Herbert Lopez, Ana De Leon, Paola Chavez and Austin Rodriguez in the CAPS laboratory
Each weekday, FAMU-FSU College of Engineering undergraduates Herbert Lopez, Ana De Leon, Paola Chavez and Austin Rodriguez collaborate at the Center for Advanced Power Systems (CAPS) research facility to create a novel medium voltage cable that aims to have reduced reactive power than the ones currently used throughout the continental U.S. If they are successful, the cable could pave the way for improved power transmission efficiency on electric grids across the nation.
“Twenty years from now, entire dynasties may be using [the cable],” predicts Lopez, a senior electrical engineering student from Choluteca, Honduras.
Lopez, De Leon, Chavez and Rodriguez are transfer students from Florida State University's Republic of Panama campus, are working throughout the summer in the high voltage laboratory of CAPS, a research center affiliated FAMU-FSU College of Engineering. Their research focuses on developing gas-insulated medium-voltage cables using a more environmentally-friendly gas than what is currently available. As part of this research the group will focus on the environmental, manufacturing, electrical and economic considerations that go into designing the cables.
The group met as classmates at FSU Panama and have transferred to the main engineering campus in Tallahassee. They are working together to reach an ambitious milestone before the summer ends.
They were awarded a 2019 IDEA Grant by Florida State University’s Center for Undergraduate Research and Academic Engagement. IDEA Grants are given to subsidize students’ novel ideas and creative endeavors, ranging from artistic projects to solving practical, real-world problems. The $4,000 from the 2019 Steve Madden Undergraduate Research Award, a grant specified to fund STEM projects, helps cover the costs of their project. IDEA Grant projects are estimated to last eight to 12 weeks.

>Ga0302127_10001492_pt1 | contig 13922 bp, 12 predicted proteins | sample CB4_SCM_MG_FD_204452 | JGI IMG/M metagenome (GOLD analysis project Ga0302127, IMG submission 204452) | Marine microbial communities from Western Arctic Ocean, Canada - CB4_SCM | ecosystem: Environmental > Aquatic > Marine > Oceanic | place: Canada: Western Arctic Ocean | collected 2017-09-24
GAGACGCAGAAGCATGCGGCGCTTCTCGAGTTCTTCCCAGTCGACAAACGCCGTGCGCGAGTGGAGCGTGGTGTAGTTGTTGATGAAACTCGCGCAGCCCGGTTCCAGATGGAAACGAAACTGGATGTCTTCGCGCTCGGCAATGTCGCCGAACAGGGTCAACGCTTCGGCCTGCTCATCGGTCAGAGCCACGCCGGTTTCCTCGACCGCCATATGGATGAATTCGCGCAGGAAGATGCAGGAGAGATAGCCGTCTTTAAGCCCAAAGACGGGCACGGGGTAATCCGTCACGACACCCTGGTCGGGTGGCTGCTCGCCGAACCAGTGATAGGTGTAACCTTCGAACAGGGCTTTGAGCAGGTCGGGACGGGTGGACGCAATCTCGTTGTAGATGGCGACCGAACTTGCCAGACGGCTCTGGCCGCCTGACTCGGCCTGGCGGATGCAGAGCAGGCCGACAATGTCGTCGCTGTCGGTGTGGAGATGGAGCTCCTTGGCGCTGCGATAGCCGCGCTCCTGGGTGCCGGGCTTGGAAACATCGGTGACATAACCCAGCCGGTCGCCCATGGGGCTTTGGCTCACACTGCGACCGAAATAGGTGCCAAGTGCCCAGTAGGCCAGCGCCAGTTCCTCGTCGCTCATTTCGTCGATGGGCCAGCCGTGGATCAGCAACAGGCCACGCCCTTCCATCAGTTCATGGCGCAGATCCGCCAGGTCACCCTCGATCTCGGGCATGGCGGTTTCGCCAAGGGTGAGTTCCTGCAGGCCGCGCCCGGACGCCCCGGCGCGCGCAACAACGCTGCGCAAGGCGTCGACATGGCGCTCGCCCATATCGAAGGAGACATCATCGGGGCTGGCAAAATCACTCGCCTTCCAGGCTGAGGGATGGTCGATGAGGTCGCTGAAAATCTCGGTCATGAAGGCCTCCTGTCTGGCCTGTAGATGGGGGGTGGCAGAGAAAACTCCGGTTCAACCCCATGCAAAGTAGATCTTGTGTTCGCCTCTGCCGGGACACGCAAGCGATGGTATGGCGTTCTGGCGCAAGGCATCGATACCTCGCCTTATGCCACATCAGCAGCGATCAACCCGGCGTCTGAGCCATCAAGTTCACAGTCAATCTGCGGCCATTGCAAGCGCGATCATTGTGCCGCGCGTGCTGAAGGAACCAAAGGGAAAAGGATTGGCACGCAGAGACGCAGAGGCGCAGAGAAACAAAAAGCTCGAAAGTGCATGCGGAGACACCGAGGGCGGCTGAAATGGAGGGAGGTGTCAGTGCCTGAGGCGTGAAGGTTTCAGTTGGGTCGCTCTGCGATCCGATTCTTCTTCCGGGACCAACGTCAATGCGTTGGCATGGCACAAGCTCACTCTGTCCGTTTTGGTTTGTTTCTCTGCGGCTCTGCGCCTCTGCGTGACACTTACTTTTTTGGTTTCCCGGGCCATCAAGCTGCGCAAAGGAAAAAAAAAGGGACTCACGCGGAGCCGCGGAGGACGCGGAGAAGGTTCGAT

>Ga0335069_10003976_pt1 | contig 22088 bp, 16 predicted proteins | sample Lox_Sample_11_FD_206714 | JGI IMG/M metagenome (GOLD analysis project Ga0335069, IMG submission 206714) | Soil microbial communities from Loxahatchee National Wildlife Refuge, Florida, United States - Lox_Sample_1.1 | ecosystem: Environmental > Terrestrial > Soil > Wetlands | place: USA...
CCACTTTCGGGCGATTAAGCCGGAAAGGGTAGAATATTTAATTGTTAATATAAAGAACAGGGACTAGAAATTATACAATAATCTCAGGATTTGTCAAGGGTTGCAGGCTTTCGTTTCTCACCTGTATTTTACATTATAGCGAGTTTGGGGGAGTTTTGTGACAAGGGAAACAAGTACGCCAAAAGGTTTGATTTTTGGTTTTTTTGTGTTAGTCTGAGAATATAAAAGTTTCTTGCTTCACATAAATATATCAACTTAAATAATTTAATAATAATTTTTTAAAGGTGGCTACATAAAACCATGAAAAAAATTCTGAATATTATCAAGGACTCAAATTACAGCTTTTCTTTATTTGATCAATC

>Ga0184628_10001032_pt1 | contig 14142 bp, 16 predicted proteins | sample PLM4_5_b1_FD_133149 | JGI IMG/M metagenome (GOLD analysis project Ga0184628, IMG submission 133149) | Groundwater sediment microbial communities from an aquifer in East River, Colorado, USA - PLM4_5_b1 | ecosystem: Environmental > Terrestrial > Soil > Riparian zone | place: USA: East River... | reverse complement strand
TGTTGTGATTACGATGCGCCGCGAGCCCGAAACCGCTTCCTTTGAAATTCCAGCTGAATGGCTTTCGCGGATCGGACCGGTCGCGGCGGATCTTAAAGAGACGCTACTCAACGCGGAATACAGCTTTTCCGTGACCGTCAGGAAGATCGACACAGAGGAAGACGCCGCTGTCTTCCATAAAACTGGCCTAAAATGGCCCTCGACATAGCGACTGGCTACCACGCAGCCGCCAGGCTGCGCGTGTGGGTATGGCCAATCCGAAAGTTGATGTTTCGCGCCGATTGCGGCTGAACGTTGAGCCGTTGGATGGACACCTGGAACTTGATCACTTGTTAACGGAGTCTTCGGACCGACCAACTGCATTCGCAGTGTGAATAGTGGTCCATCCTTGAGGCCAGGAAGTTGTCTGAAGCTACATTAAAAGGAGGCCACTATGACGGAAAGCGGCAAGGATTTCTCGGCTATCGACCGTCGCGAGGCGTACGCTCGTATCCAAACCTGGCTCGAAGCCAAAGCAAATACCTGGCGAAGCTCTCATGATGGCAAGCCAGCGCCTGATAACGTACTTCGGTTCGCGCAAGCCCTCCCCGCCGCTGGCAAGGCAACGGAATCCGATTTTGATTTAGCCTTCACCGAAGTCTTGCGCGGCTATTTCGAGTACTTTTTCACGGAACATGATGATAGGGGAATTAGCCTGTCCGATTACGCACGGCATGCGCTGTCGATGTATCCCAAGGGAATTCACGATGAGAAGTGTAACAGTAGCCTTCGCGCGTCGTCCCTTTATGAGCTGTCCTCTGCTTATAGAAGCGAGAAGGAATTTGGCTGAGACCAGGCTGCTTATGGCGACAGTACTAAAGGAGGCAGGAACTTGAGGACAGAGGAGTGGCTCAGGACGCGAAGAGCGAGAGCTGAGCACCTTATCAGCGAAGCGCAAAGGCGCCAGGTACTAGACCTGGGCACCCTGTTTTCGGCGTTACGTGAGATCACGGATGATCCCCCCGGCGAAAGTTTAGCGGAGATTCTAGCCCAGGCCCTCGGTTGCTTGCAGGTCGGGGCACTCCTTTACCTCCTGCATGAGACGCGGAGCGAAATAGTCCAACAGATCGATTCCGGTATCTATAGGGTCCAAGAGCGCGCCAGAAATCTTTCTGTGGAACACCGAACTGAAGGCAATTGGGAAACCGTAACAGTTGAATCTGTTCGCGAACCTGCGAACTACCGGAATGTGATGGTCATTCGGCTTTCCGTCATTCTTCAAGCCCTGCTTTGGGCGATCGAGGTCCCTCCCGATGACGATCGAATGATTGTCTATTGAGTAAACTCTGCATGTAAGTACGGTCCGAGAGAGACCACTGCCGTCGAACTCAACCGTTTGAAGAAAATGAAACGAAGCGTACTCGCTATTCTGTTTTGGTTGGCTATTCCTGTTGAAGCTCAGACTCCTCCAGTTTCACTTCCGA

In order to create and test their prototype cable, the group must use skills from multiple engineering fields—making it a true interdisciplinary project. One of the key roles Chavez and Rodriguez – the two chemical engineering majors of the group—are focusing on potential gases which could be utilized as part of the insulation of the cable. De Leon, studying industrial engineering, is understanding how the cable can be manufactured in a continuous process.
While working at CAPS, the undergraduates are supervised by Peter Cheetham, Ph.D., research faculty at the facility. Under his management, the students test and measure their prototype using the lab’s high-voltage equipment. Cheetham said this familiarizes students with realistic engineering work.
“The whole idea of doing this undergraduate research is to expose students to the more practical problems and real-world constraints that they’ll see as engineers,” said Cheetham. “They also learn how to work as part of a research team and develop critical thinking skills as they solve the problems which inherently arise as part of any research.”
CAPS specializes in power cables and has created technology used for U.S. Naval applications. Last year the lab’s facilities were used to demonstrate a superconducting power cable that could be used to fuel power grids and generate power for all-electric ships.
At the unique facility, the students are also working on other research projects, including helium gas-cooled superconducting power cables that operate at cryogenic temperatures.
“The superconducting power cables we are currently developing utilize a similar design principle to the conventional cables the students are working on as part of their project,” Cheetham said.
Exposing the students to this additional work allows them to better understand the design constraints of their project and work on developing the optimal solution.
The culmination of the group’s research will be presented at the annual FSU President’s Showcase of Undergraduate Research Excellence in September 2019.